The suppressive effect of the attenuating member 15 on X-ray radiation produced at the anode is a function of the length-to-width ratio of its passages. Additionally, for an attenuating member of given dimensions, the suppressive effect increases as the spacing between it and the anode increases. In particular, the end of the attenuating member closer to the cathode constitutes the array of exit orifices for X-rays seeking to return to the cathode. Accordingly, as the distance increases between the anode and the end of the attenuating member closer to the cathode, the smaller the angle subtended by the exit orifice (tube end) and having its apex at a point on the anode. Thus, for an attenuating member of given length, width and size of passages, an X-ray generated at a point on the anode by the impact of a secondary electron has a more restricted route if the subtended angle is smaller in order to avoid the attenuating member and escape to reach the cathode. There are, of course, practical limitations upon both the size of the attenuating member and its spacing from the electrodes.
In a specific embodiment of an RF Diode Sputter Etch Apparatus, the cathode to anode spacing was eight inches. An attenuating member comprised a nest of stainless steel tubes, 1 inch in diameter, 6 inches long, and having a wall thickness of 0.015 inches, mounted directly on the face of the anode. Thus, the spacing from the cathode to the tube ends was 2 inches. The operating pressure within the sputtering chamber was 18 microns gas (argon) and 2 microns air. The RF voltage was 1.8 KV at 13.7 megahertz with a power density of 2 watts per square centimeter of cathode area and the cathode was 10 inches in diameter. For the structure described, the area of the cathode was 78.5 square inches and the cross-sectional area of the attenuating member was slightly less than four square inches, and thus about one-twentieth of the cathode area. Under these conditions the sputter-etch rate for gold was about 800 A/min. In tests conducted by sputter-etching metal layers from the surfaces of insulated gate field effect transistors of the type having polycrystalline silicon for the gate electrode, those processed without the X-ray attenuating member showed an undesired negative shift of the threshold voltage of from one to two volts, whereas those processed with the shield exhibited no detectable threshold voltage shift.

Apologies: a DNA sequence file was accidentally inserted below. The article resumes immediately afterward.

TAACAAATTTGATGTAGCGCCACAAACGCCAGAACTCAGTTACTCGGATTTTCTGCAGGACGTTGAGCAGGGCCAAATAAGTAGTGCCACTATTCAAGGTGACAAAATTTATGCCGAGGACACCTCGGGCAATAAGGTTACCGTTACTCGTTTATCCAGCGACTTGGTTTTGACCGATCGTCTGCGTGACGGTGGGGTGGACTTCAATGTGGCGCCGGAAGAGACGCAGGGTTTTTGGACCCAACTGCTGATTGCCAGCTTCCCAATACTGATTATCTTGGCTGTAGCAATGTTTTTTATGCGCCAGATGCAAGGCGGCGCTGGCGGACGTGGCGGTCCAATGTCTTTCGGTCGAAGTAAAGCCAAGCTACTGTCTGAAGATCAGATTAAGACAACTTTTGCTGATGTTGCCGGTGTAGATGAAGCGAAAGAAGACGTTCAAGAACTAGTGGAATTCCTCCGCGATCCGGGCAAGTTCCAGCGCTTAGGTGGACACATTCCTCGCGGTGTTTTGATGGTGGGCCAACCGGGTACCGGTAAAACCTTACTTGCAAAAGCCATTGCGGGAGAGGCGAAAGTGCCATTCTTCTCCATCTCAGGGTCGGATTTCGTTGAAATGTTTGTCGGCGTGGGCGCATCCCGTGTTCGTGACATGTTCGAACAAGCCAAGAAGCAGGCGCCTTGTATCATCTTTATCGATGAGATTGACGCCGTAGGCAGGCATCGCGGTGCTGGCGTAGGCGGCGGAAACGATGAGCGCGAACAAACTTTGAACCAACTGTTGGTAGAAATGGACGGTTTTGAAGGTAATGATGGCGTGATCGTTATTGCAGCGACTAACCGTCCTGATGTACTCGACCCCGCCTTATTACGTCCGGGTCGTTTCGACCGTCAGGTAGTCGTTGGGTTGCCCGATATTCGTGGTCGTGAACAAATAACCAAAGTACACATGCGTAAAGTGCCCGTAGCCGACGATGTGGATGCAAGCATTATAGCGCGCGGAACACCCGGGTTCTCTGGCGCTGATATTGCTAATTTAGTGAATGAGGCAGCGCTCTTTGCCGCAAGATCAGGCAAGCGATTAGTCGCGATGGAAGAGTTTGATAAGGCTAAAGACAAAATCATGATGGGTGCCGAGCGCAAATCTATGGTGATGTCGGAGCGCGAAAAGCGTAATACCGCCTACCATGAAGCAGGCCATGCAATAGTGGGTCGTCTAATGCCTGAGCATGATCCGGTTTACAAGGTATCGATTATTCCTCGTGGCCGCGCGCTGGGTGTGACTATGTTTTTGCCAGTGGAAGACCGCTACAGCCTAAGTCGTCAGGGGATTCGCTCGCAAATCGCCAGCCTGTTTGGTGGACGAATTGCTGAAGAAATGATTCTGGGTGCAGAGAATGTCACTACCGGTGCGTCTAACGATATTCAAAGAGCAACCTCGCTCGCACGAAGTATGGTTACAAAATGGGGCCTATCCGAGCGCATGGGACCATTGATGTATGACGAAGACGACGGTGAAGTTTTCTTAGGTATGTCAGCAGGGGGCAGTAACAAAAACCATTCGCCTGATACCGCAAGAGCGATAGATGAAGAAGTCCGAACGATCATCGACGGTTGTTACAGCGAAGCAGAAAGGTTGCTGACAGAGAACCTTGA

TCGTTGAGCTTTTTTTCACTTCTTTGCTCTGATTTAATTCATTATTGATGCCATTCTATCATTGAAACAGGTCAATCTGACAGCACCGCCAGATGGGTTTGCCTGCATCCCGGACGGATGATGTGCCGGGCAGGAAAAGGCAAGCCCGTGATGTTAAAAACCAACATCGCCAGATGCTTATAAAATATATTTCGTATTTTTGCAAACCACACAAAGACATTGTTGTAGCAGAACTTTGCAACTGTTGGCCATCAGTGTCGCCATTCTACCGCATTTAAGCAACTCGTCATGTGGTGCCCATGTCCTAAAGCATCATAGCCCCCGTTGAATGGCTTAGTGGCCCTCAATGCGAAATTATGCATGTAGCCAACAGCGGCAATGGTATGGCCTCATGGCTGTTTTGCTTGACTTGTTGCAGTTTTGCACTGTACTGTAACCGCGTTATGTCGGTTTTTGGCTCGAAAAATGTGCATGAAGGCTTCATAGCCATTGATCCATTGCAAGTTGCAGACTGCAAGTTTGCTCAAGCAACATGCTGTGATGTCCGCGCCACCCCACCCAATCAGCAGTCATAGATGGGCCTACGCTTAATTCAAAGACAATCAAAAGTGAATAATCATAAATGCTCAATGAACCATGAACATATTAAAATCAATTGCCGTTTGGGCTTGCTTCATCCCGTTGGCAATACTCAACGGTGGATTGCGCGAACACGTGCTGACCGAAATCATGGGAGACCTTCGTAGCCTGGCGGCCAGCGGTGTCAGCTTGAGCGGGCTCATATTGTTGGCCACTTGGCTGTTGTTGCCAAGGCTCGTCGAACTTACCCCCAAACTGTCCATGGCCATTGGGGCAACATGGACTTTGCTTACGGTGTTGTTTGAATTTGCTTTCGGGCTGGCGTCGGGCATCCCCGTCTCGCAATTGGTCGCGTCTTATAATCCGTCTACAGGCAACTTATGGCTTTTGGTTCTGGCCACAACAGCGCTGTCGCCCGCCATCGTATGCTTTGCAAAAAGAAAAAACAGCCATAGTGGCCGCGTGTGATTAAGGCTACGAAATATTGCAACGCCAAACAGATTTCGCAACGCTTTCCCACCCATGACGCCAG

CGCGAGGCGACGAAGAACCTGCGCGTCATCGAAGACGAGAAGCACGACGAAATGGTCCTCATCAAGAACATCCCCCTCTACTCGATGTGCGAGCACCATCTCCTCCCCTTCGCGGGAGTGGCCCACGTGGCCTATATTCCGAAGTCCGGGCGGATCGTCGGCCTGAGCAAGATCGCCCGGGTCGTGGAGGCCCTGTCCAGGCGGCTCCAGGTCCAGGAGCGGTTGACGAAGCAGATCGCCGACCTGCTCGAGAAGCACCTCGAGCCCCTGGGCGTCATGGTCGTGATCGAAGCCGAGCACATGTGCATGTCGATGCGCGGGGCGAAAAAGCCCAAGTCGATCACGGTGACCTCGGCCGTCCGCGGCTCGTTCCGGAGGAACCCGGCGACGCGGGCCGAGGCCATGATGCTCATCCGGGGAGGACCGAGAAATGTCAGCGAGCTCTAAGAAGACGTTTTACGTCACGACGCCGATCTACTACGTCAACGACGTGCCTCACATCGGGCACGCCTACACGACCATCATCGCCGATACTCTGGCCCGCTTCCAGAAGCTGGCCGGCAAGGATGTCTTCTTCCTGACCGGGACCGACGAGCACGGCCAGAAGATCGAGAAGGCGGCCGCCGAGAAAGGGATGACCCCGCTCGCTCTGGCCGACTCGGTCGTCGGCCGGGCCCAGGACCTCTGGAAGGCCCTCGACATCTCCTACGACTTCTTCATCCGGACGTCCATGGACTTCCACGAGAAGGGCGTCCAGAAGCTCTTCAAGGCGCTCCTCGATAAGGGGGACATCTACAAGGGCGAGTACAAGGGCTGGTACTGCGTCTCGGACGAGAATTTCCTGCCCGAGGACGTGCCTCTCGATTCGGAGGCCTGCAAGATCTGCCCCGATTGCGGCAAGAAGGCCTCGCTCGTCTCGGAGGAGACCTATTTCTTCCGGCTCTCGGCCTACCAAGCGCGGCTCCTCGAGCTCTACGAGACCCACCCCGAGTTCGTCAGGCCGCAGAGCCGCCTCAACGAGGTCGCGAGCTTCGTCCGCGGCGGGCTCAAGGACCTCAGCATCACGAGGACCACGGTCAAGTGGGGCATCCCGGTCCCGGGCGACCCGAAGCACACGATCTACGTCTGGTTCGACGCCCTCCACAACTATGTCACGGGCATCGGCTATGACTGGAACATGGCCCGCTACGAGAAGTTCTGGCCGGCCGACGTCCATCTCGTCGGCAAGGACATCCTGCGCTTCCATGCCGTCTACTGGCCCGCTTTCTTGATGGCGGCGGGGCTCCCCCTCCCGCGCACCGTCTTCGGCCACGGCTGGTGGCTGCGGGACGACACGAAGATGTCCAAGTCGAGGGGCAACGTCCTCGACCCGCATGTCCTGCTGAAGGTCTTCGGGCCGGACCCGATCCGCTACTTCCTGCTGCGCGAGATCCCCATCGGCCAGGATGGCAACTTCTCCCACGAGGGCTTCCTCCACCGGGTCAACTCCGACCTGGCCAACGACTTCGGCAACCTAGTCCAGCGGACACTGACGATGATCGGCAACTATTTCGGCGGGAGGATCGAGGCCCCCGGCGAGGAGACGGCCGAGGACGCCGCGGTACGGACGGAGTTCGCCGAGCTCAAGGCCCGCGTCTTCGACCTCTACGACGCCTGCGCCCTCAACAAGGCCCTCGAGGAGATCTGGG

Citations de brevets